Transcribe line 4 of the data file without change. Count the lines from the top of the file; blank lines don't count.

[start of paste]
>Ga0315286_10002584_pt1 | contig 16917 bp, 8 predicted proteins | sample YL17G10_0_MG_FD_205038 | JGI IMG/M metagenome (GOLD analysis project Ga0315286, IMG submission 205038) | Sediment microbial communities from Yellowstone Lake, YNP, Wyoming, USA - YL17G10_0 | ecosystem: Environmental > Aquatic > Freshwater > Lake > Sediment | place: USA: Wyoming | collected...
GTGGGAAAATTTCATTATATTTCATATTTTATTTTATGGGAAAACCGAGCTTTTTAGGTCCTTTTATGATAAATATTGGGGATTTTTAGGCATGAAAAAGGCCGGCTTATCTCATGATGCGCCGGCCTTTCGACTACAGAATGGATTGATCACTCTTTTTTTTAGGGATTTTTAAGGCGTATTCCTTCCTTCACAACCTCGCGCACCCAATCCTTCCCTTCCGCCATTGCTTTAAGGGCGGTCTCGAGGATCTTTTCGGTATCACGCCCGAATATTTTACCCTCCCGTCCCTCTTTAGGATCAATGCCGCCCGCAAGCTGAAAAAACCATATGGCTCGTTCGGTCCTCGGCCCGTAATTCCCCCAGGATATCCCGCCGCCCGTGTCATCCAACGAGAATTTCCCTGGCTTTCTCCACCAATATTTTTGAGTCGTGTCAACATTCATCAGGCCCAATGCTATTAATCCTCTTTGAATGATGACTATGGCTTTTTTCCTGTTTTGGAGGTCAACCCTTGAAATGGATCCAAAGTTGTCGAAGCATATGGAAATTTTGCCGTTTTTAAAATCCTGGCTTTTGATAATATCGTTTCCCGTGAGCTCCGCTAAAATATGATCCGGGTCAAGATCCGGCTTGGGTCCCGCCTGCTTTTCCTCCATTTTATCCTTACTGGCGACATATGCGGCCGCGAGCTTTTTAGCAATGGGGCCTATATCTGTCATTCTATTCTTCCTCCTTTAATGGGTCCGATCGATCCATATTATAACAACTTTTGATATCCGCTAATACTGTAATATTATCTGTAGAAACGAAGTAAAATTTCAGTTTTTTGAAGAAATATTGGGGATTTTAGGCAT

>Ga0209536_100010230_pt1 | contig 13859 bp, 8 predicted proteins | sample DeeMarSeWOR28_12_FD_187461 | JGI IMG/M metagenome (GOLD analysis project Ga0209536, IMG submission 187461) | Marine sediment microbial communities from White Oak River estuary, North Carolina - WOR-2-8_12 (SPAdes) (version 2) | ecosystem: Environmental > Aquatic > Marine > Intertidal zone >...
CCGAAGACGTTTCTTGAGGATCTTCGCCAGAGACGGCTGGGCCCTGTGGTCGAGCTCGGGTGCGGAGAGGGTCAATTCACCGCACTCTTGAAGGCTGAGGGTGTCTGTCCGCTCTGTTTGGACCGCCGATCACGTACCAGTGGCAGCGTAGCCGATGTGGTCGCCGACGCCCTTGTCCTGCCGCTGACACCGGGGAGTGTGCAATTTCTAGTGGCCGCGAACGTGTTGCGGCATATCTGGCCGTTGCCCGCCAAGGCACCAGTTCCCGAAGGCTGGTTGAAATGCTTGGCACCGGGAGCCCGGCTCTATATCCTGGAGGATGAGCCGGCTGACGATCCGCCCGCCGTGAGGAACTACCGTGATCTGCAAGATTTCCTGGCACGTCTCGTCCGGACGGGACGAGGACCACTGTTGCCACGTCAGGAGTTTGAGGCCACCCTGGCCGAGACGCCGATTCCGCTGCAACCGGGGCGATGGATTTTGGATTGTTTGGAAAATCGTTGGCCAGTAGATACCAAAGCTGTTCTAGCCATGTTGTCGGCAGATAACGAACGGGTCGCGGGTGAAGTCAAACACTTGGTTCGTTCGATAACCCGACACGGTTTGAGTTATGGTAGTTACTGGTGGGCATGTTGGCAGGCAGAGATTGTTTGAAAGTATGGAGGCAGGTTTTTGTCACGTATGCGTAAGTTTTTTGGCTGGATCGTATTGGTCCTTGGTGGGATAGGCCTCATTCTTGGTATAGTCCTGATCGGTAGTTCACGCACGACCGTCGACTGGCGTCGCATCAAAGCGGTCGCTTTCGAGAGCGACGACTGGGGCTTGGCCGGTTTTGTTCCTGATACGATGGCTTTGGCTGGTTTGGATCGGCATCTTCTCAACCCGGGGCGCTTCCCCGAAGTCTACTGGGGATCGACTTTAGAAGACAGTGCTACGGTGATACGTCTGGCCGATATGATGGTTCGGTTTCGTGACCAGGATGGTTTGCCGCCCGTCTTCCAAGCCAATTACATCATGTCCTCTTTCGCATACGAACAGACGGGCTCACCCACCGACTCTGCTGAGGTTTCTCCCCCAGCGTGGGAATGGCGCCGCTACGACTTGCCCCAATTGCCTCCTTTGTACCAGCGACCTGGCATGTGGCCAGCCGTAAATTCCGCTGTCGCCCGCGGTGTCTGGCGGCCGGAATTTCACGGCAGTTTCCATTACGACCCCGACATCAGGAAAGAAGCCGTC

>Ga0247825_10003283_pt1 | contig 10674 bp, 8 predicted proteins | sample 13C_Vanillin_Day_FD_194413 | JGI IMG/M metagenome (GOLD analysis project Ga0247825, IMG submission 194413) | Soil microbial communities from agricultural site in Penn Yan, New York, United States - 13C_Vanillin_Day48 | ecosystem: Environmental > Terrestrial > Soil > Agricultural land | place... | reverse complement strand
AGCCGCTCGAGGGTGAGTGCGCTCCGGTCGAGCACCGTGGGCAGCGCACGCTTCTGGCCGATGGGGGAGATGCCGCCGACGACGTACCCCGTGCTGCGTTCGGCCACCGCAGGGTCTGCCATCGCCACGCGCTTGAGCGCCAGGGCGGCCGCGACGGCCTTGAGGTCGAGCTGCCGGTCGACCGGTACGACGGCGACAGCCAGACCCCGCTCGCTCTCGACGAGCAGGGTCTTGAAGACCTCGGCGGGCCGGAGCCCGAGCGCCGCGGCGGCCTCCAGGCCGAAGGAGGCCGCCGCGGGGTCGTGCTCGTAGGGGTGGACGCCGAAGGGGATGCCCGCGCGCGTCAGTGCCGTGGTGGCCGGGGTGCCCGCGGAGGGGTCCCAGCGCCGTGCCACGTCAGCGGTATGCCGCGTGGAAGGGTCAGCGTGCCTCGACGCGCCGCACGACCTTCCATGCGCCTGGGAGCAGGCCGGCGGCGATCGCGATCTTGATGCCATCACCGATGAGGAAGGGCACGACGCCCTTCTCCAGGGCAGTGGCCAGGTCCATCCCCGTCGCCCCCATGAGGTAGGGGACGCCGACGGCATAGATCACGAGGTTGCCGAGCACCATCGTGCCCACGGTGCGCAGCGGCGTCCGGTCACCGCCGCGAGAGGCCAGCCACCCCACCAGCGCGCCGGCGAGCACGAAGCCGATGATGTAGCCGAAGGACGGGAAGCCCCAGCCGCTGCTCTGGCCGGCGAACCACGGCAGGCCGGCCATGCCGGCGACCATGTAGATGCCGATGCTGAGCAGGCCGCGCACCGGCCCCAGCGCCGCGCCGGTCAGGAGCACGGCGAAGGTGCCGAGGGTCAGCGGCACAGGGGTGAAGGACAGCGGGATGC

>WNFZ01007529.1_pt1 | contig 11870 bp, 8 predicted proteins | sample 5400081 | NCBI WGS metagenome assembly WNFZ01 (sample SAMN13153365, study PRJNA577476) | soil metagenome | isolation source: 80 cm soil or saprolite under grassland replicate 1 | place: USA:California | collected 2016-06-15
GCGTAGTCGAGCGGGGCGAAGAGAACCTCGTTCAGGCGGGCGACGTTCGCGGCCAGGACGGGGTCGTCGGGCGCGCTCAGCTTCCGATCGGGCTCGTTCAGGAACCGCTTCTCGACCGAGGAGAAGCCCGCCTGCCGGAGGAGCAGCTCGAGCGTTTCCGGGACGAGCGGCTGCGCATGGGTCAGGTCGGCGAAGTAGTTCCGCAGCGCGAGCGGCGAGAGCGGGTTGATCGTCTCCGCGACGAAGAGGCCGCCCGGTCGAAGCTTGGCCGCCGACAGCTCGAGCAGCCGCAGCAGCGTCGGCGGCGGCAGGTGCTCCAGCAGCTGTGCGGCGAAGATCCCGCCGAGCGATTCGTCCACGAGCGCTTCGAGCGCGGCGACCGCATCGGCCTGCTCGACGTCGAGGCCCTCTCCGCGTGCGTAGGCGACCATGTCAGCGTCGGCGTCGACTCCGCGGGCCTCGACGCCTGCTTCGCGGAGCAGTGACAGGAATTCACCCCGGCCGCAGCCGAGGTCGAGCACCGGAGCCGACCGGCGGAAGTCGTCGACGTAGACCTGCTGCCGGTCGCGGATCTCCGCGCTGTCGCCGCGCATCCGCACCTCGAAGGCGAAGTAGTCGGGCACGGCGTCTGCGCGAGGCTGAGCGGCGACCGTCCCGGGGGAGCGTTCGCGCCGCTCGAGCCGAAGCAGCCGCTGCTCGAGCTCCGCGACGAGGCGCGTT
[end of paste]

CCGAAGACGTTTCTTGAGGATCTTCGCCAGAGACGGCTGGGCCCTGTGGTCGAGCTCGGGTGCGGAGAGGGTCAATTCACCGCACTCTTGAAGGCTGAGGGTGTCTGTCCGCTCTGTTTGGACCGCCGATCACGTACCAGTGGCAGCGTAGCCGATGTGGTCGCCGACGCCCTTGTCCTGCCGCTGACACCGGGGAGTGTGCAATTTCTAGTGGCCGCGAACGTGTTGCGGCATATCTGGCCGTTGCCCGCCAAGGCACCAGTTCCCGAAGGCTGGTTGAAATGCTTGGCACCGGGAGCCCGGCTCTATATCCTGGAGGATGAGCCGGCTGACGATCCGCCCGCCGTGAGGAACTACCGTGATCTGCAAGATTTCCTGGCACGTCTCGTCCGGACGGGACGAGGACCACTGTTGCCACGTCAGGAGTTTGAGGCCACCCTGGCCGAGACGCCGATTCCGCTGCAACCGGGGCGATGGATTTTGGATTGTTTGGAAAATCGTTGGCCAGTAGATACCAAAGCTGTTCTAGCCATGTTGTCGGCAGATAACGAACGGGTCGCGGGTGAAGTCAAACACTTGGTTCGTTCGATAACCCGACACGGTTTGAGTTATGGTAGTTACTGGTGGGCATGTTGGCAGGCAGAGATTGTTTGAAAGTATGGAGGCAGGTTTTTGTCACGTATGCGTAAGTTTTTTGGCTGGATCGTATTGGTCCTTGGTGGGATAGGCCTCATTCTTGGTATAGTCCTGATCGGTAGTTCACGCACGACCGTCGACTGGCGTCGCATCAAAGCGGTCGCTTTCGAGAGCGACGACTGGGGCTTGGCCGGTTTTGTTCCTGATACGATGGCTTTGGCTGGTTTGGATCGGCATCTTCTCAACCCGGGGCGCTTCCCCGAAGTCTACTGGGGATCGACTTTAGAAGACAGTGCTACGGTGATACGTCTGGCCGATATGATGGTTCGGTTTCGTGACCAGGATGGTTTGCCGCCCGTCTTCCAAGCCAATTACATCATGTCCTCTTTCGCATACGAACAGACGGGCTCACCCACCGACTCTGCTGAGGTTTCTCCCCCAGCGTGGGAATGGCGCCGCTACGACTTGCCCCAATTGCCTCCTTTGTACCAGCGACCTGGCATGTGGCCAGCCGTAAATTCCGCTGTCGCCCGCGGTGTCTGGCGGCCGGAATTTCACGGCAGTTTCCATTACGACCCCGACATCAGGAAAGAAGCCGTC